THE “TRUTHINESS” OF TRUE GRIT (2010)
Despite all the good and glowing reviews of the Coen Brothers latest film, I did not like True Grit. I was bored.
So what bothered me?
Why did I leave feeling unsatisfied and irritated?
But a few words before I diagnose. First, let me disclose my intellectual failings: I do not read fiction; I read only non-fiction. Therefore, I have never read the Charles Portis book. Second, Westerns died and were decently buried in the Sixties. The only good westerns after the Fifties were the “Spaghetti Westerns” and other Clint Eastwood films, especially the truly great Unforgiven. Third, the Coen Brothers have already done their western. It was called No Country for Old Men and it was as great as Unforgiven, and, yes, I actually read the Cormac McCarthy book. Which brings me to True Grit…
True Grit, 2010
For any director, writer, or actor, the “Western” is a minefield of dangers. In the Twenty-first century, we are too well-educated to accept the Cold War myth of the West as the symbol of America, a nation founded on individual enterprise and, of course, “true grit.” The real facts have been thoroughly revealed since John Wayne and Kim Darby made the clean and shiny film of 1969. The West was a place where misfits washed up on the plains, a site where sociopaths and post-war drifters, whores and prostitutes, and opportunists created an out-of-control society we called “wild.”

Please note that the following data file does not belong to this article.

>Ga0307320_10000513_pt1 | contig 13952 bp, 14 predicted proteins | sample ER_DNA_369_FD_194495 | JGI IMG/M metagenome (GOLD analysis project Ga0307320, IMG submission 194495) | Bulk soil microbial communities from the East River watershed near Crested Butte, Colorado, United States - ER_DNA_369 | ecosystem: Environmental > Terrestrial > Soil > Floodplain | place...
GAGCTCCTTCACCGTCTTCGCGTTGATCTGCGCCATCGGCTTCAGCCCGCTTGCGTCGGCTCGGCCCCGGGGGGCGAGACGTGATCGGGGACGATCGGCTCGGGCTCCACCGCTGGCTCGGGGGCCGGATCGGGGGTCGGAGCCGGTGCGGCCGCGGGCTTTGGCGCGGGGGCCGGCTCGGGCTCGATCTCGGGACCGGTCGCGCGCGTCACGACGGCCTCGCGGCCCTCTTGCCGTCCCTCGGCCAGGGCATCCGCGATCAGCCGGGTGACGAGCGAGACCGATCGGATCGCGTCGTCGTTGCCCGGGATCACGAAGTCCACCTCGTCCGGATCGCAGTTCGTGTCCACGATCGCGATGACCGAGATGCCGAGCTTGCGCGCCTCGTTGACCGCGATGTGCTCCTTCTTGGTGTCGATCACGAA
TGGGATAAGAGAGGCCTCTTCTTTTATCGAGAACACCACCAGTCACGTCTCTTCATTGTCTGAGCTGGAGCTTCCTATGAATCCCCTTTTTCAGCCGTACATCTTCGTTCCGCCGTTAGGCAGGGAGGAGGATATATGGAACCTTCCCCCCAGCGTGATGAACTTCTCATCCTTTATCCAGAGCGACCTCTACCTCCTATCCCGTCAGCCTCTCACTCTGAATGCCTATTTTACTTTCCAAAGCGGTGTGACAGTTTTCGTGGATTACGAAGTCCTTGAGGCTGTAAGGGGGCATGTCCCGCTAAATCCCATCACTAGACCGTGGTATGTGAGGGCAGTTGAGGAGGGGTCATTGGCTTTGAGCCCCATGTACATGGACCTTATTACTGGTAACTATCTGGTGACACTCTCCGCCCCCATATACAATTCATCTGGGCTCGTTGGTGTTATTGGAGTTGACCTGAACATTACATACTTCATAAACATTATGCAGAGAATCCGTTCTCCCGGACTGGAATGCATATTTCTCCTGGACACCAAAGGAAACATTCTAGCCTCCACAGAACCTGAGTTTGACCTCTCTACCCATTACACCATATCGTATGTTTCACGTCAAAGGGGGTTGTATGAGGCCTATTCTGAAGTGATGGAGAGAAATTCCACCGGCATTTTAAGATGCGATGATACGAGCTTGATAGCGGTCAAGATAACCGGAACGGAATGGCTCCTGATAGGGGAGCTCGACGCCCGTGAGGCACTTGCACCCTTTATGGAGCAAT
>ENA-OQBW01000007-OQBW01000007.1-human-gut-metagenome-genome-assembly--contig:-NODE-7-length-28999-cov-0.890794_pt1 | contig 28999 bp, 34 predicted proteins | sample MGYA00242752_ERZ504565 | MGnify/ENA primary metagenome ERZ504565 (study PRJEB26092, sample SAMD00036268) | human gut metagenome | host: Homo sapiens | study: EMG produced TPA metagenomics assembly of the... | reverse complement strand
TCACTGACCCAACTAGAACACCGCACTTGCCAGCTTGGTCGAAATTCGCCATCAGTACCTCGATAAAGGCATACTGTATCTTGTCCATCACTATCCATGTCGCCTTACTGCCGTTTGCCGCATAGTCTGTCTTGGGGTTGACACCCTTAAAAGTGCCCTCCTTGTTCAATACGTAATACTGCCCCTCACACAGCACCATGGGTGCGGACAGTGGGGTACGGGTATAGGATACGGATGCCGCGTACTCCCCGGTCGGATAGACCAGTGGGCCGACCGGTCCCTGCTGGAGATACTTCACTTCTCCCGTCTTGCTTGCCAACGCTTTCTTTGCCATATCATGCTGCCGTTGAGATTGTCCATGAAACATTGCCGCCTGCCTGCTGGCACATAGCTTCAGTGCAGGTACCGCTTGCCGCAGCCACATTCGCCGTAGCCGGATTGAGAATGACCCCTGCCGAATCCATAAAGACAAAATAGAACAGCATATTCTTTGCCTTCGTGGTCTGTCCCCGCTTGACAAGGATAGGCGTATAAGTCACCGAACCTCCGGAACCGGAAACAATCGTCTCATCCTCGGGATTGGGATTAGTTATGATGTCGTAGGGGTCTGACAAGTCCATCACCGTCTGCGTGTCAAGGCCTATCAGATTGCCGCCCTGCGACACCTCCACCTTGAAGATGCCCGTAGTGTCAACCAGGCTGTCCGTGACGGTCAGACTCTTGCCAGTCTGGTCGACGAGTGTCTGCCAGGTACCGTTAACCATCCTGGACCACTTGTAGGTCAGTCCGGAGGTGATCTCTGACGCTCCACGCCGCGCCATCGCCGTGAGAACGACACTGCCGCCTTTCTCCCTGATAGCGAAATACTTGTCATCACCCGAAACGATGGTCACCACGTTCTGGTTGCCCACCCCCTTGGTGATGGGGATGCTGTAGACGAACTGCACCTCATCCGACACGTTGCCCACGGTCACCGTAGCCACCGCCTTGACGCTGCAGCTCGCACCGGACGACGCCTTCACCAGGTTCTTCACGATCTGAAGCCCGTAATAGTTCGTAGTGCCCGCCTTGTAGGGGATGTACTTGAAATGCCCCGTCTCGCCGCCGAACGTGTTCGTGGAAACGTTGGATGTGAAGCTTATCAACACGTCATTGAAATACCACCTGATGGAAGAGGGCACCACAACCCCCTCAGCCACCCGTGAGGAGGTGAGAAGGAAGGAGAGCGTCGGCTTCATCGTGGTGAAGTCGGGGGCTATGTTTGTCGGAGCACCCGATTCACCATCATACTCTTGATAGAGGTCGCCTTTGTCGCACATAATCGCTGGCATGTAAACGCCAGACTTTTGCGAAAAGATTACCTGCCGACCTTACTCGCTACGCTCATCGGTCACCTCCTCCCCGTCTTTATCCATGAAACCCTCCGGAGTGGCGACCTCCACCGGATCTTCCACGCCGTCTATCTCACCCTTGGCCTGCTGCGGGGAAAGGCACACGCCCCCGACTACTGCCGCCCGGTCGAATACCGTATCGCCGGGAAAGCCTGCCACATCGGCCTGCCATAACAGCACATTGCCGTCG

The period of True Grit is the opening years of the Wild West when Arkansas was still the frontier, a time when the West was suddenly up for grabs and the place where the East sent its worst citizens and its sorriest losers. We can measure the depths of the desperation and perversity of the West by the wild and immoral scramble for “free land” and the willingness of the American government, brutalized by four years of war, to countenance genocide of the Native Americans. The West can no longer be mythologized. There is no reason to feel sentimental about one of the most shameful periods in American history, much less to celebrate its passing in an “elegic” tone, to use one of the words written by many critics in relation to this film.
The best path of a Twenty-first Century Western is to humanize the inhabitants and to tell the truth about how the West was really “won.” The reluctance to deal with the West as it really was only continues to hide a story that is truly compelling—how people discarded from the East built an entirely new political and social system that rose out of the ashes of crimes of theft and killing and inhumanity. To be fair, truth was not the purpose of the Portis novel, and the Coen Brothers seem to have had modest goals: to give a “straight-up” account of the original novel. The book is a more elegant and formal retelling of turn of the century pulp fiction. I suspect that in this day and age such a re-telling would be difficult to recapture, even in the inspired hands of the Coens.